The Labour Party was out of power in the years 1951-64 not because of Conservative strengths but because of Labour’s mistakes and internal divisions. Assess the validity of this view.
Between the years 1951 and 1964, the Conservative party saw a period of political dominance while Labour experienced a period which has become known as their ‘wilderness years’. This can partly be blamed on Labour’s mistakes and divisions within the party as this led to dissatisfaction within the electorate. However, other factors such as the role of key personalities, Conservative strengths and rising affluence were also responsible for Labour’s failure to win elections in the period.
Labour Disunity was a major cause for the party being out of power in the years 1951 to 1964 as it was the start of increasing dissatisfaction with the party. The party was split during the 1950s due to the formation of two groups, the Bevanites and Gaitskellites who disagreed over key policies including defence spending and the development of nuclear weapons as well as relationships with trade unions. This split seriously harmed the effectiveness of the party’s opposition to the Conservatives in the 1950s. The creation of the hydrogen bomb in 1957 prompted the formation of the CND in 1958. Many left wingers in the Labour party joined them which turned some voters away from Labour before the election in 1959. The party leader, Gaitskell, also suffered defeats at party conferences over the issue. By presenting Labour as a divided party, this caused a loss in confidence within their supporters and they saw a drop in the number of seats won within the three elections in the period, from 295 in 1951 to 258 in 1959.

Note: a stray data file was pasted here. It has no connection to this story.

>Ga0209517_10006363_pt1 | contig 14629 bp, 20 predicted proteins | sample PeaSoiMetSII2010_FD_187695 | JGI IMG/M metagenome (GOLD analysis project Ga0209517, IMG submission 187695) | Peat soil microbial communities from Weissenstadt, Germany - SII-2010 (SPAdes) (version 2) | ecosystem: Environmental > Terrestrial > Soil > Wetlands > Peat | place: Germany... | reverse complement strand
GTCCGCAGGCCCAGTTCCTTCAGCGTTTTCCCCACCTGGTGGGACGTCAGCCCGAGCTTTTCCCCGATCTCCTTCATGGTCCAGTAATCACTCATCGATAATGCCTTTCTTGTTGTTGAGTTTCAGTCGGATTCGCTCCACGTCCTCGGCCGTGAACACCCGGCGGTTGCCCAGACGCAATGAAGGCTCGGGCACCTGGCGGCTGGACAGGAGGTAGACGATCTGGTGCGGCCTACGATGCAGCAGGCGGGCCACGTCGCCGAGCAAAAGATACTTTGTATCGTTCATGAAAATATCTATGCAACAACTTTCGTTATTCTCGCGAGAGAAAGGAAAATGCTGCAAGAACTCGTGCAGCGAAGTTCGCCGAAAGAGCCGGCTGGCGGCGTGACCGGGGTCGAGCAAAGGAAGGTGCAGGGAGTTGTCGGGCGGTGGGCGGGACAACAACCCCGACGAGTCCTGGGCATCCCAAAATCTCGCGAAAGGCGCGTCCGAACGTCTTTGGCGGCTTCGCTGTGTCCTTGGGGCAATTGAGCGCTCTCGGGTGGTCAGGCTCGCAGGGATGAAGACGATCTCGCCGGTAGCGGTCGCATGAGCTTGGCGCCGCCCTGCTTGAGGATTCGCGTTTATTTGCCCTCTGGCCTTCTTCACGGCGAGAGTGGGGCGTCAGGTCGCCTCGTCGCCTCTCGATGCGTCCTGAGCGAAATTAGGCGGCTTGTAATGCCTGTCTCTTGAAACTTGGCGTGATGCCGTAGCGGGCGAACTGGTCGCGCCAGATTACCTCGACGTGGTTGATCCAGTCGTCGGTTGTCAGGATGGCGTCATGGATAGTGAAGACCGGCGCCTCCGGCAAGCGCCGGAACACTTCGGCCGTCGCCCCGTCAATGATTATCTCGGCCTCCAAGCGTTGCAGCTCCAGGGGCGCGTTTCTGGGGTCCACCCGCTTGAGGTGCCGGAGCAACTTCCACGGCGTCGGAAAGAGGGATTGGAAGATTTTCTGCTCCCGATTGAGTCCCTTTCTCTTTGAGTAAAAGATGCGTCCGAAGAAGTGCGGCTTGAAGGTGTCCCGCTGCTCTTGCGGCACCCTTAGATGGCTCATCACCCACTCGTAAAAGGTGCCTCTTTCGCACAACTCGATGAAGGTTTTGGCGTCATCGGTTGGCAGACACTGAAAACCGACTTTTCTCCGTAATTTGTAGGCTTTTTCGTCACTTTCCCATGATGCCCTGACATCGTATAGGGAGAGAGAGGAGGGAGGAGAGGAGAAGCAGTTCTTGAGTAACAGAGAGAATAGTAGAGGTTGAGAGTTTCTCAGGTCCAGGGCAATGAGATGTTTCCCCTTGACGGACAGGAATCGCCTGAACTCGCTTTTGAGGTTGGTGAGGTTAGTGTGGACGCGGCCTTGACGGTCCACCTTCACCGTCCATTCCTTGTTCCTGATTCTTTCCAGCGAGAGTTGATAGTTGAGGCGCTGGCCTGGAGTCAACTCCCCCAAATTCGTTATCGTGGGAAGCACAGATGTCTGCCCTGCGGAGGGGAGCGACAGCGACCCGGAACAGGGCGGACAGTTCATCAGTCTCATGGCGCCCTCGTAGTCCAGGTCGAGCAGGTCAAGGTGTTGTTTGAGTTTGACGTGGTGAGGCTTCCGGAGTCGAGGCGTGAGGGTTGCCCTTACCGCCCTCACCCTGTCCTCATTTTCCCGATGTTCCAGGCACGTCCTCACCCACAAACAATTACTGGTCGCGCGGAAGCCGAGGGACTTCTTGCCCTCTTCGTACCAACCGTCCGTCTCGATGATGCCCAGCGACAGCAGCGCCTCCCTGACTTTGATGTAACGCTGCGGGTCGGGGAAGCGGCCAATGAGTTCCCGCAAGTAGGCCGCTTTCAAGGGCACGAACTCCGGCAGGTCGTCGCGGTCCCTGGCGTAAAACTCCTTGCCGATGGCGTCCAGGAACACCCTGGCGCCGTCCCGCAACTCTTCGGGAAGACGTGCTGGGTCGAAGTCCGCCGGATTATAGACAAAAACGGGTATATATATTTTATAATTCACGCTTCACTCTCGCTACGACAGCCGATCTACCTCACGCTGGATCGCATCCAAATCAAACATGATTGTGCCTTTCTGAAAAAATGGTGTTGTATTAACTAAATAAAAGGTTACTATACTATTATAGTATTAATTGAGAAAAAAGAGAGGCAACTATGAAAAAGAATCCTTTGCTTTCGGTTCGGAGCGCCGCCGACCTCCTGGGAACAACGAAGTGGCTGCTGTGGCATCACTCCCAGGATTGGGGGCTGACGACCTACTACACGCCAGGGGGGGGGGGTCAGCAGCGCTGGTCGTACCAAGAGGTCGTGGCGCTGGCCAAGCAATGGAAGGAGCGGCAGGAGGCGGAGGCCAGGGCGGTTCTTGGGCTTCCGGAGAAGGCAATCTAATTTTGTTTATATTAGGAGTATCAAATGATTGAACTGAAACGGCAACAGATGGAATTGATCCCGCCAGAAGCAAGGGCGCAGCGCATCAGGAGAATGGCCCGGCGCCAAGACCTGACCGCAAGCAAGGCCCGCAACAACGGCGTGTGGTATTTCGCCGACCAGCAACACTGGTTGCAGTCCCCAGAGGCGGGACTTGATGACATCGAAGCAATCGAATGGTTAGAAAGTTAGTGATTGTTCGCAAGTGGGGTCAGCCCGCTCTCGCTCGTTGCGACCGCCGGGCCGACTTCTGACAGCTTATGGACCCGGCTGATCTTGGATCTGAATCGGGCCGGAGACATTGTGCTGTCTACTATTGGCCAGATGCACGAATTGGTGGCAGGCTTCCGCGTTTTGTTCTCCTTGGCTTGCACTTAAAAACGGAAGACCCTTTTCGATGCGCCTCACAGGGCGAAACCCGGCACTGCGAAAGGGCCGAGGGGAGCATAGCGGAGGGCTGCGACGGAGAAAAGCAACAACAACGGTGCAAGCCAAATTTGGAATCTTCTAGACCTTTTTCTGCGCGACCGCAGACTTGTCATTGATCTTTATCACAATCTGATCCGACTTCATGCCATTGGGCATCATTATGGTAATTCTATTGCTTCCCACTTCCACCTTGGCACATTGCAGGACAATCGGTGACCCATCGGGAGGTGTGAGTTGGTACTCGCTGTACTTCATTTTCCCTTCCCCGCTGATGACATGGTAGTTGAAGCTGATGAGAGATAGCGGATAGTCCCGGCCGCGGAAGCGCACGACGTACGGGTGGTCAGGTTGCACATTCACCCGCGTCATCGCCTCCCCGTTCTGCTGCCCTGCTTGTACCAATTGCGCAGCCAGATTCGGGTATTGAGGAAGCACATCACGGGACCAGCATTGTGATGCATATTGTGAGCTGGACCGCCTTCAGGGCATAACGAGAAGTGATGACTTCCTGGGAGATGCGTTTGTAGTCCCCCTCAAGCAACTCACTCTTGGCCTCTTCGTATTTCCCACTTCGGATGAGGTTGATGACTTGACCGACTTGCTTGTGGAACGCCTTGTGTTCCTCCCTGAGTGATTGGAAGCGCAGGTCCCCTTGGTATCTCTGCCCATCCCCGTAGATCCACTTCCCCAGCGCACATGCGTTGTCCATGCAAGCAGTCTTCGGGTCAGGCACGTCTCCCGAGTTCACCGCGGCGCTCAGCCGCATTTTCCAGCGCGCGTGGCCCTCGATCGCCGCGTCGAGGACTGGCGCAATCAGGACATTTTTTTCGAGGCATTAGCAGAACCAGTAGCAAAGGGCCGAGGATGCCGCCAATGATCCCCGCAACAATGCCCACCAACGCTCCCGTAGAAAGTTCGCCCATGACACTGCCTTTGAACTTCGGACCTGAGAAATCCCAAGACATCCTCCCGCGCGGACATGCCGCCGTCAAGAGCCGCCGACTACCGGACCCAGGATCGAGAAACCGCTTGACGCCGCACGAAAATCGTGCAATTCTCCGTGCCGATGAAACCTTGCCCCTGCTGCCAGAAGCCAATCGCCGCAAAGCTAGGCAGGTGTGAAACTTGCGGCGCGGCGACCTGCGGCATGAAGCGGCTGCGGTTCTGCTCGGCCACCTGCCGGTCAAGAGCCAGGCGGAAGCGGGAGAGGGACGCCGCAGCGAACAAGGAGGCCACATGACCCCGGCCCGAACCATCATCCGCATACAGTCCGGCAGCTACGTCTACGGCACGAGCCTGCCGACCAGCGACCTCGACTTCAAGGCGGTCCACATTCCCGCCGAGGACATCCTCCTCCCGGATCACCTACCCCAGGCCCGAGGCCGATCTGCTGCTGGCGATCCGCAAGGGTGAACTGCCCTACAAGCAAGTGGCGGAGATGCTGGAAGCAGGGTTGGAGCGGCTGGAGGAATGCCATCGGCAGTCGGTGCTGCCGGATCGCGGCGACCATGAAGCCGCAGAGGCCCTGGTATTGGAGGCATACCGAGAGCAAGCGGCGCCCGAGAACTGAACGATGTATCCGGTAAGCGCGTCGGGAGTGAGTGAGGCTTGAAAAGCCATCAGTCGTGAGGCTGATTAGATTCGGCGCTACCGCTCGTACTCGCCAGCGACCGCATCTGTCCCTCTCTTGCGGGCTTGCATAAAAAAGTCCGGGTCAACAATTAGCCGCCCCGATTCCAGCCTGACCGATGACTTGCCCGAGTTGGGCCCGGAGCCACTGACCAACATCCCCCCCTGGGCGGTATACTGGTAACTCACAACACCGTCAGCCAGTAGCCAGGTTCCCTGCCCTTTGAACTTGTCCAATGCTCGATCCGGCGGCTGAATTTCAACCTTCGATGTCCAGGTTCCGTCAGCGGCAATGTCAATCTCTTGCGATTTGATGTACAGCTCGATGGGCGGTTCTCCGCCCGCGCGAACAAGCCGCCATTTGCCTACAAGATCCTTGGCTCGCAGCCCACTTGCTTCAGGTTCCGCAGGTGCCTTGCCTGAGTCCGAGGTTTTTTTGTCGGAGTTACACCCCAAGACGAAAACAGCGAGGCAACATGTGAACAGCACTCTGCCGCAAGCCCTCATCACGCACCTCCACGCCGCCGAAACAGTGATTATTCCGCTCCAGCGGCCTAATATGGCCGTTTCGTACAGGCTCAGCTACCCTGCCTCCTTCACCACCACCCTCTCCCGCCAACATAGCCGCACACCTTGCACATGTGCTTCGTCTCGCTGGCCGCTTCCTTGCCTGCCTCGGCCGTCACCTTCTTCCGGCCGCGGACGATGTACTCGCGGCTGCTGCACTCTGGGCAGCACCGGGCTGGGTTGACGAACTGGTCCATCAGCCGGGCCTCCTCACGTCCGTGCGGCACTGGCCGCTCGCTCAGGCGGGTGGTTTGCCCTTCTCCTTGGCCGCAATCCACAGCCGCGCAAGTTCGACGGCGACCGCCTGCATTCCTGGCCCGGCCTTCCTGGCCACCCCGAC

Conservative strengths in the years 1955 to 1963 were also very important in allowing their thirteen years of dominance. The period saw a rise in affluence following the austerity during World War Two, which was one of the main causes for the party’s continued success. Throughout their period of dominance there was full employment, rising living standards and a successful welfare state, which were all things that Labour claimed were unachievable under a capitalist government and so made the party seem out of touch and unable to adapt to the changing society. After ending rationing in 1954, Britain became a consumer society, with huge rises in the purchase of consumer goods such as cars (between 1950 and 1965, sales of cars rose by 4 million) and televisions (between 1957 and 1959 the number of households owning a television rose by 32%). Combined with rising wages, from £8.30 in in 1951 to £15.35 in 1961, most people in Britain felt more affluent and were hesitant to switch parties when they were comfortable. However, it can be argued that this rise in prosperity can be attributed to simply a post-war by-product rather than due to successful policy maki...